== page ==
WELSH language campaigners have slapped stickers on about 80 road signs in Wrexham in protest at the local authority’s failure to translate them.

According to Cymdeithas yr Iaith Gymraeg, there are hundreds of give way signs in the county which are only written in English.

Over the weekend, the group chose to place stickers with the Welsh translation ‘Ildiwch’ on some of them in order to draw attention to the issue.

It comes as politicians prepare to discuss a damning report by the Welsh Language Commissioner this week, which highlights repeated problems with Welsh language signage in the area.  

However, Wrexham Council has insisted it is not legally required to replace any give way signs which pre-date March 2016, when the Welsh Language Standards were introduced.

Aled Powell, who chairs the Wrexham branch of Cymdeithas,  said: “Since before Wrexham Council was formed in 1996, there has been a legal duty on each authority in Wales to ensure road signs are in both Welsh and English.

“But when I moved to live in the Wrexham area I noticed one type of sign stood all over the place without any Welsh, like relics of a distant past when some people believed English was the only language of any worth.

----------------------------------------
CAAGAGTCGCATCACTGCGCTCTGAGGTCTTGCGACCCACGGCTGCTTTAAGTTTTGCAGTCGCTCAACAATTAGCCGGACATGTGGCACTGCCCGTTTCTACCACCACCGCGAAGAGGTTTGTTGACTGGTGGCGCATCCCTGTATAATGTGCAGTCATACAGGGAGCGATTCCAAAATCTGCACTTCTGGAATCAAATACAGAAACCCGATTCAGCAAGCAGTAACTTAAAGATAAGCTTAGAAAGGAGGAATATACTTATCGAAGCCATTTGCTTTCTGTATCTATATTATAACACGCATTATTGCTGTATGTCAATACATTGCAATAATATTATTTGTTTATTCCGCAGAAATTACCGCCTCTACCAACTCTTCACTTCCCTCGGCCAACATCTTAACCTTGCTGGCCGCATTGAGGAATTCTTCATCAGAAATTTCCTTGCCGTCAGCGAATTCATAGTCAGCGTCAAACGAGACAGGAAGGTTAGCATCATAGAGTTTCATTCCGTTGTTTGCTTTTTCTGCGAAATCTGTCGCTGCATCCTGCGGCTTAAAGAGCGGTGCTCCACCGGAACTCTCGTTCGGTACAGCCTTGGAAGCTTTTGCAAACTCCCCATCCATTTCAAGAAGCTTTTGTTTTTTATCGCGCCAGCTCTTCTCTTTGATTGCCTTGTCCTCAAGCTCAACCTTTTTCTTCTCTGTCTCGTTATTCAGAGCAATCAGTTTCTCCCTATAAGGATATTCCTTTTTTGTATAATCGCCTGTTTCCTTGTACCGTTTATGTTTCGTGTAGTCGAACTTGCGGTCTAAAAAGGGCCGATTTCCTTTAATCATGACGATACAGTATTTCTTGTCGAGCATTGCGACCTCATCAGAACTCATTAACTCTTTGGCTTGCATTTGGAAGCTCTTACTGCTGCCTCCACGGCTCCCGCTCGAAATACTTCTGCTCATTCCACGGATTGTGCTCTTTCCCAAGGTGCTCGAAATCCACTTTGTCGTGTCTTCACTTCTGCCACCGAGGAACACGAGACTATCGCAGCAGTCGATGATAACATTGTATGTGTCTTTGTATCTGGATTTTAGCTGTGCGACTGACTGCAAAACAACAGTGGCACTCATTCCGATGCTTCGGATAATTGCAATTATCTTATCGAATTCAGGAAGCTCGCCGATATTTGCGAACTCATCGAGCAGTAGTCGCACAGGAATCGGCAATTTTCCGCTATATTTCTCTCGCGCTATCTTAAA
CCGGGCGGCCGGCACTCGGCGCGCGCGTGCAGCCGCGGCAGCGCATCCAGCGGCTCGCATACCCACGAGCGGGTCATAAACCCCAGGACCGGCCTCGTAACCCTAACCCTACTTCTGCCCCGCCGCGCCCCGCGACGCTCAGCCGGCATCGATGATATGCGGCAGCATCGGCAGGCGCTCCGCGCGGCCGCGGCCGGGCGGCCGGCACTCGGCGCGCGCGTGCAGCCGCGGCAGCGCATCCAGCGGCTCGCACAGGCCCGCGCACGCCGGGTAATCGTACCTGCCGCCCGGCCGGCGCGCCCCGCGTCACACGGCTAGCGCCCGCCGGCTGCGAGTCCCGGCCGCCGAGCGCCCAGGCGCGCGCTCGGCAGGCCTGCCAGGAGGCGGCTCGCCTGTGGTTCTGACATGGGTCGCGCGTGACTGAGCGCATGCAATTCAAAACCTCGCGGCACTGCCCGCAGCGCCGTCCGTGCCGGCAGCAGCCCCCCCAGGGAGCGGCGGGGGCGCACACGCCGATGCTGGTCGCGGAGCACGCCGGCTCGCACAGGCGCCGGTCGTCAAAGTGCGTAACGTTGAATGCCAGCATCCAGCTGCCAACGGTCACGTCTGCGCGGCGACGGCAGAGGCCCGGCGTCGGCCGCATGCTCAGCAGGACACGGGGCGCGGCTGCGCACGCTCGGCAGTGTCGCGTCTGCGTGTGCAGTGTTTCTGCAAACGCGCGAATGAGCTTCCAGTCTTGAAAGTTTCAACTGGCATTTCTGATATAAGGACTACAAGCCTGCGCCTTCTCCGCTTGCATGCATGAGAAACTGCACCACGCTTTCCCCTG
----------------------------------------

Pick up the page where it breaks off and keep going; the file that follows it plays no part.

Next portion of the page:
“The unique shape of these particular signs means there’s not enough space to place the Welsh word, ‘ildiwch’, beneath the English term, ‘give way’, so Wrexham Council had to make an exception to their Welsh language policy.

“But rather than place the Welsh first, the council decided not to put the Welsh at all.”

Mr Powell said the council claimed it had received direction from a higher authority exempting give way signs from the legislation.

He said he had written to the Welsh Language Commissioner and the Welsh Government, but neither could confirm the explanation.

But Wrexham Council’s deputy leader has now said replacement bilingual signs will only be put in place if the old ones are damaged.

Cllr Hugh Jones said: “We understand that all new or replacement Give Way signs need to be compliant with the Welsh Language Standards.

“However, the council is not required to immediately replace signs installed prior to the introduction of the Welsh Language Standards in March 2016 and any such replacements would take place as and when the current signs needed replacing.

“In those instances where signs need replacing due to issues of wear or damage, we will of course ensure any replacements are bilingual, with the Welsh above the English.”

Last week, Cllr Jones admitted other errors highlighted by the commissioner had been “unacceptable”.

All new signs installed by the council now have be submitted for approval by its Welsh language team.

They included concerns over signs which were only in English on the doors of the former People’s Market and Welsh text being displayed underneath English on a sign below a Christmas tree in Wrexham.

Councillors will discuss the commissioner’s report in full tomorrow (DEL WEDNESDAY 28 NOVEMBER).